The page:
The Economist: Has Microsoft Changed? A kinder, gentler gorilla?Apr 28, 2001, 21:17 (42 Talkback[s])
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[ Thanks to Gary Edwards for the link and commentary. ]
"To the casual observer, Microsoft seems to have changed its ways. Closer inspection shows that it remains a heavy-handed monopolist.....Inside the software industry's 800-pound gorilla, the heart of an incorrigible monopolist beats still. So speaks the Economist.
Yet, hard core Linux Users and battle-ready cadres of OSS aficionados wonder about the wave of Windows developers and users descending on the fiercely independent shores of their computationally advanced domain. Would these interlopers share the vision, see the light, and determine finally to chase the future in a way that benefits all to the exclusion of none? Will they come to appreciate and love the technology, or are they just victims of their own shortsighted selfishness now fleeing for their lives? And if this is LinuxToday, why are there so many Microsoft stories?
The Economist article cuts to the chase and explains the MS dilemma through the lens of current MS activities. It's simple. They shot the sheriff and are now preparing to ravage the citizenry with heavily disguised .NET temptations. But will anyone ever trust them again?
The article (and background information) concludes that all the M$ open standards and open interoperability posturing is a cynical ruse. The primary motive being to create a .NET developer and user dependency on proprietary distributed web service protocols before the anti trust trial can reach conclusion. M$ can't force the transition to .NET if they're split in two. But once transition momentum has reached critical mass, a Jacksonian remedy wouldn't matter. The Internet would terminally be split into .NET dependant users, and the rest of us.
So what has this to do with LinuxToday? One could righteously argue that up till now the growth of Linux has been based on pure technology prowess and achievement. It also helps that Tux is a "faster, better, cheaper" way of doing almost anything that needs to be done. Open source itself is a most efficient way to solve the unsolvable without compromising objectives, all the while unleashing imaginative innovations from the most unlikely and widely dispersed sources of insight.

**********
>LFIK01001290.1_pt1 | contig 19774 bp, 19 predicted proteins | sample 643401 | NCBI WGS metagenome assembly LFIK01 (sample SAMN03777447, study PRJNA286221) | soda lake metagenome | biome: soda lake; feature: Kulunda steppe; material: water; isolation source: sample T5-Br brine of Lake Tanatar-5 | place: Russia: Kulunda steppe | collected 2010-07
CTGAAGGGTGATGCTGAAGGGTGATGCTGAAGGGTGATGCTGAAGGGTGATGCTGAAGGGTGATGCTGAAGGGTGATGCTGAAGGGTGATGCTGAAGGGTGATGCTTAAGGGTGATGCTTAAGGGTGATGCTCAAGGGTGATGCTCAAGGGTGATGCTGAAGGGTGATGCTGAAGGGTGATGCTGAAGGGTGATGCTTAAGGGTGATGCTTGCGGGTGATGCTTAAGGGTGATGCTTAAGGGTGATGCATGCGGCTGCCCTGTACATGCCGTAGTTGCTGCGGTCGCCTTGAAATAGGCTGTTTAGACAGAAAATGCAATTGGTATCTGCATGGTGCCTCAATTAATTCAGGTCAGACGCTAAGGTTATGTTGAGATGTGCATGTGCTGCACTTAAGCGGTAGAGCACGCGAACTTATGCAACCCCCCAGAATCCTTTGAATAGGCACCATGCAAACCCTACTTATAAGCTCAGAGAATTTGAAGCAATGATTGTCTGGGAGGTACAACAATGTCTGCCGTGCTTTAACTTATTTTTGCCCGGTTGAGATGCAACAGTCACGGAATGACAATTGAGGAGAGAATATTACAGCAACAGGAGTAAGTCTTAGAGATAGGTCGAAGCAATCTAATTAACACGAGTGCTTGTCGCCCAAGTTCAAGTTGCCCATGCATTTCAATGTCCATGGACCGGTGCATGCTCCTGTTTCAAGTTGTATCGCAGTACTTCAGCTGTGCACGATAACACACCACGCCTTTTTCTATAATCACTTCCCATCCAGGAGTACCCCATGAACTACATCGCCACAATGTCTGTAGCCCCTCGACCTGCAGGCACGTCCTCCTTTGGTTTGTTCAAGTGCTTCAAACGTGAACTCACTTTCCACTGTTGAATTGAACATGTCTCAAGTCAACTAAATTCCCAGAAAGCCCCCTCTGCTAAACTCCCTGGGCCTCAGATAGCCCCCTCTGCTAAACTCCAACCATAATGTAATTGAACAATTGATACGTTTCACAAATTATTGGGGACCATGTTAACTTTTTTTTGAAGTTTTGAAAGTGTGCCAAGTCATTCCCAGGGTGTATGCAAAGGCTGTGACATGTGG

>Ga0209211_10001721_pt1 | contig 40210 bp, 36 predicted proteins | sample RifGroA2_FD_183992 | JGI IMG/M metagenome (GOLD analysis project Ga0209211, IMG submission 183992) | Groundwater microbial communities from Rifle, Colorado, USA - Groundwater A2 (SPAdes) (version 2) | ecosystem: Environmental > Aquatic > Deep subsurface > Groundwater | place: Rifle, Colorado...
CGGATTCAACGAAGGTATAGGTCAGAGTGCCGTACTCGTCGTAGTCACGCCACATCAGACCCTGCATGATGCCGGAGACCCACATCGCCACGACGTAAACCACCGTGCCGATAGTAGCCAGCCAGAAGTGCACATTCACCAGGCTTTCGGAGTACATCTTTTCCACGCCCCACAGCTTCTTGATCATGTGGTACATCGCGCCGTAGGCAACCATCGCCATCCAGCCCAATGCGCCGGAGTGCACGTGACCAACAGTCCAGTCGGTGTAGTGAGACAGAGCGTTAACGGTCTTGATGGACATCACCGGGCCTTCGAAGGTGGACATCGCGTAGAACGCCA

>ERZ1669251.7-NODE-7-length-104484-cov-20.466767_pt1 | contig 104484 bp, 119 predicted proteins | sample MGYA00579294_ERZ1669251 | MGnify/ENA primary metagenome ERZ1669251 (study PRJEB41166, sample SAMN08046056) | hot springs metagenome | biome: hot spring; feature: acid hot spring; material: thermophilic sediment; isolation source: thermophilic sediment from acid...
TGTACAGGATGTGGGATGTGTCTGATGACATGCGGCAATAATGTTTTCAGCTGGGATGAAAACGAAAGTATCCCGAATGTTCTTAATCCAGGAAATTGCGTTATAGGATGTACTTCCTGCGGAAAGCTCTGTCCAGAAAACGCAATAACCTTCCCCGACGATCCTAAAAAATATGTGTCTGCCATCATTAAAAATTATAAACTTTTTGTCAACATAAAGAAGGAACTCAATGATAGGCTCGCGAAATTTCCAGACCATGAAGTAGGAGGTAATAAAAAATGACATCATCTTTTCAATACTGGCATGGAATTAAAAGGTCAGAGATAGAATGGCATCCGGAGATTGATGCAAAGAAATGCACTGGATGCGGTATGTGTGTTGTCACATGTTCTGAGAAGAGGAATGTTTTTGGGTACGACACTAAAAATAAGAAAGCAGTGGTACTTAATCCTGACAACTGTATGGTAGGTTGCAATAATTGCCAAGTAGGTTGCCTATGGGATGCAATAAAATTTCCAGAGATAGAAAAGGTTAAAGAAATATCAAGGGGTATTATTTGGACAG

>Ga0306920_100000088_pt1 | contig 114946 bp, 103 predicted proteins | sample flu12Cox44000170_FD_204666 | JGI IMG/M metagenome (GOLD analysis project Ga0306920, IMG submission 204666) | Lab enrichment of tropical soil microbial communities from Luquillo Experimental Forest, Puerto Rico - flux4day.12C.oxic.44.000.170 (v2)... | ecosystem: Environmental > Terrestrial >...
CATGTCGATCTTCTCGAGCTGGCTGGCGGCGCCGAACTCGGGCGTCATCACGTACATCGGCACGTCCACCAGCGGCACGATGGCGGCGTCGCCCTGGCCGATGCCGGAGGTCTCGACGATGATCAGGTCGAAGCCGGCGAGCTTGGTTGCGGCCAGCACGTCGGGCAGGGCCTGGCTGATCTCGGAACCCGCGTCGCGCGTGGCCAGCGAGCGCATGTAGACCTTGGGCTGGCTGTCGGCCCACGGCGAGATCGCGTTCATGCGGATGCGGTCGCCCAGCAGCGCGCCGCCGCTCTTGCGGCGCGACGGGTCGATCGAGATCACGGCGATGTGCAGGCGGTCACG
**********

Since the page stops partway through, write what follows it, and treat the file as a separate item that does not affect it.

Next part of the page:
But this is a different calling that echoes down the talkback alleys of LinuxToday. A sense that a possible tragedy of enormous proportions is brewing. .NET shadows concerns of unwitting competitors and unknowing users alike. With a growing sense of doom, corporations, systems providers, and users find themselves increasingly interested in Linux, wondering whether the anxiety heavy heart of the matter can be explained in this fiery hot cauldron of community creativity. Sadly the interest comes not because Linux is a technically superior platform or more adaptable solution, but because the community force of Linux/OSS has a critical mass momentum most able and likely to defend against deceitful challenges to open standards, openly shared methods, and open models of collaborative computation.
With each passing day the headlines announce the arrival of another most unlikely corporation to embrace the Tuxmeister. It is not out of love for technology or lust for profit that they come. It's a hidden and oh so damnably primitive instinct for survival that has our collective neck hairs torqued hard in icy cold rigidity. We might not understand the deep growl behind the daily onslaught of happy lucky us .NET announcements, but something within us knows the primordial roar likely to follow. Given the Damoclean invitation of Microsoft extended standards, protocols and schemas, the search for a port before the storm hits is on. So why not go where so many others, including competitors, have gone?
The Economist speaks to a decidedly corporate, business, world finance crowd. They are saying don't buy into the .NET ruse. But they offer no alternative, and for sure one must be found. The world of distributed web services is upon us. The infrastructure players are all struggling for position. I'm a hardened J2EE~J2ME kind of guy myself. So I wonder why the Economist sees the world differently? A more optimistic view would have them directing their readers attention elsewhere, towards likely solutions.
My guess is that they know this is much more than a technology problem. The Internet has ushered in a collaborative world where loosely organized communities of shared interest can find each other, and using open standards, shared methods, and open source solutions, can resolve even the most fiercely complex problems. Linux, Apache, and even the Internet itself are proof enough of that. The great unanswered question might well be, can the Linux/OSS community make the transition from universal problem solving to universal standards setting? The critical mass of passionate network engineers and developers is there, but where goes the heart to welcome and embrace the problems of a world beyond?
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